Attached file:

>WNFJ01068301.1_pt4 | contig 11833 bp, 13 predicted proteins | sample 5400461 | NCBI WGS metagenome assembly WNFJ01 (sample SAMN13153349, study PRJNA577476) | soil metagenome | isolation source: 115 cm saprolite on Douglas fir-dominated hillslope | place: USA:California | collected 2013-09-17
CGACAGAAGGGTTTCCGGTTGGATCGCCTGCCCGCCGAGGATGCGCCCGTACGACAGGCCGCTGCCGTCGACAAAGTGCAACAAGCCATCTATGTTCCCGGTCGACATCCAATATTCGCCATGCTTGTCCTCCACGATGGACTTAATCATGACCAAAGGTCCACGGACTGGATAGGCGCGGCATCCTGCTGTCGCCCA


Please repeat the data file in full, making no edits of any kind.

>WNFJ01068301.1_pt4 | contig 11833 bp, 13 predicted proteins | sample 5400461 | NCBI WGS metagenome assembly WNFJ01 (sample SAMN13153349, study PRJNA577476) | soil metagenome | isolation source: 115 cm saprolite on Douglas fir-dominated hillslope | place: USA:California | collected 2013-09-17
CGACAGAAGGGTTTCCGGTTGGATCGCCTGCCCGCCGAGGATGCGCCCGTACGACAGGCCGCTGCCGTCGACAAAGTGCAACAAGCCATCTATGTTCCCGGTCGACATCCAATATTCGCCATGCTTGTCCTCCACGATGGACTTAATCATGACCAAAGGTCCACGGACTGGATAGGCGCGGCATCCTGCTGTCGCCCA